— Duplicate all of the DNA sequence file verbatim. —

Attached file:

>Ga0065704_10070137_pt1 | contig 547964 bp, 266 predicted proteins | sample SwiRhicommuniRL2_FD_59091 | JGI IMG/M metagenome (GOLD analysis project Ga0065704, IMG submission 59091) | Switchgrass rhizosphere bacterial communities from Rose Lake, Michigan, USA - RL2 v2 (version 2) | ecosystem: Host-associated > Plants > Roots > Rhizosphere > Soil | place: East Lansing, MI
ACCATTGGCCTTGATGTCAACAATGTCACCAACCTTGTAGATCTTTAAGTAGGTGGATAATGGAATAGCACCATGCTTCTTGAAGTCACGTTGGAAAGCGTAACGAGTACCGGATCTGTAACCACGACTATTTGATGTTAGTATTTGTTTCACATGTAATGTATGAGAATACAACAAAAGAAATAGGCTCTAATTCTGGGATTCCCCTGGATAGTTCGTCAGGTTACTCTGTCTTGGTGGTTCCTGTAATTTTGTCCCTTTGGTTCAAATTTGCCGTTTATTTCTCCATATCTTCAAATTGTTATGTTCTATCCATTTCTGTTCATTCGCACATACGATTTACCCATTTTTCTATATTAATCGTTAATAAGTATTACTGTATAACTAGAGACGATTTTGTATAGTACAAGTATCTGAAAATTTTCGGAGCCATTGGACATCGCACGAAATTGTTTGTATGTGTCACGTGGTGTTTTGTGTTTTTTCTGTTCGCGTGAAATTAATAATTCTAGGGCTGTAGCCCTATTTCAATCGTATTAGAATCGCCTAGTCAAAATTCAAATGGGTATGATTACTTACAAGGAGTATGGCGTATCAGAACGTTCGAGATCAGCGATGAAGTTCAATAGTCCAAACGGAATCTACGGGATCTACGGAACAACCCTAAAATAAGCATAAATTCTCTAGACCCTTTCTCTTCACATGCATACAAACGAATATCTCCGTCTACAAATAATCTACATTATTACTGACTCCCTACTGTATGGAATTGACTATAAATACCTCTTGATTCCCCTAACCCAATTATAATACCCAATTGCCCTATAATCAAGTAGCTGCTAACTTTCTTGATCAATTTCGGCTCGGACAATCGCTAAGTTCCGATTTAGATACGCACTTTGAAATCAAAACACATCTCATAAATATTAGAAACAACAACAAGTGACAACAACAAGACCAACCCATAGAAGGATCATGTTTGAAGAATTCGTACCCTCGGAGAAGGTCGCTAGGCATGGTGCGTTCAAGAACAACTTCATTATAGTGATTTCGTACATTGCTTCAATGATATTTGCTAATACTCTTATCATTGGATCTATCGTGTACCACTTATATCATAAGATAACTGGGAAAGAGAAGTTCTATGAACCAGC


>Ga0065704_10070137_pt1 | contig 547964 bp, 266 predicted proteins | sample SwiRhicommuniRL2_FD_59091 | JGI IMG/M metagenome (GOLD analysis project Ga0065704, IMG submission 59091) | Switchgrass rhizosphere bacterial communities from Rose Lake, Michigan, USA - RL2 v2 (version 2) | ecosystem: Host-associated > Plants > Roots > Rhizosphere > Soil | place: East Lansing, MI
ACCATTGGCCTTGATGTCAACAATGTCACCAACCTTGTAGATCTTTAAGTAGGTGGATAATGGAATAGCACCATGCTTCTTGAAGTCACGTTGGAAAGCGTAACGAGTACCGGATCTGTAACCACGACTATTTGATGTTAGTATTTGTTTCACATGTAATGTATGAGAATACAACAAAAGAAATAGGCTCTAATTCTGGGATTCCCCTGGATAGTTCGTCAGGTTACTCTGTCTTGGTGGTTCCTGTAATTTTGTCCCTTTGGTTCAAATTTGCCGTTTATTTCTCCATATCTTCAAATTGTTATGTTCTATCCATTTCTGTTCATTCGCACATACGATTTACCCATTTTTCTATATTAATCGTTAATAAGTATTACTGTATAACTAGAGACGATTTTGTATAGTACAAGTATCTGAAAATTTTCGGAGCCATTGGACATCGCACGAAATTGTTTGTATGTGTCACGTGGTGTTTTGTGTTTTTTCTGTTCGCGTGAAATTAATAATTCTAGGGCTGTAGCCCTATTTCAATCGTATTAGAATCGCCTAGTCAAAATTCAAATGGGTATGATTACTTACAAGGAGTATGGCGTATCAGAACGTTCGAGATCAGCGATGAAGTTCAATAGTCCAAACGGAATCTACGGGATCTACGGAACAACCCTAAAATAAGCATAAATTCTCTAGACCCTTTCTCTTCACATGCATACAAACGAATATCTCCGTCTACAAATAATCTACATTATTACTGACTCCCTACTGTATGGAATTGACTATAAATACCTCTTGATTCCCCTAACCCAATTATAATACCCAATTGCCCTATAATCAAGTAGCTGCTAACTTTCTTGATCAATTTCGGCTCGGACAATCGCTAAGTTCCGATTTAGATACGCACTTTGAAATCAAAACACATCTCATAAATATTAGAAACAACAACAAGTGACAACAACAAGACCAACCCATAGAAGGATCATGTTTGAAGAATTCGTACCCTCGGAGAAGGTCGCTAGGCATGGTGCGTTCAAGAACAACTTCATTATAGTGATTTCGTACATTGCTTCAATGATATTTGCTAATACTCTTATCATTGGATCTATCGTGTACCACTTATATCATAAGATAACTGGGAAAGAGAAGTTCTATGAACCAGC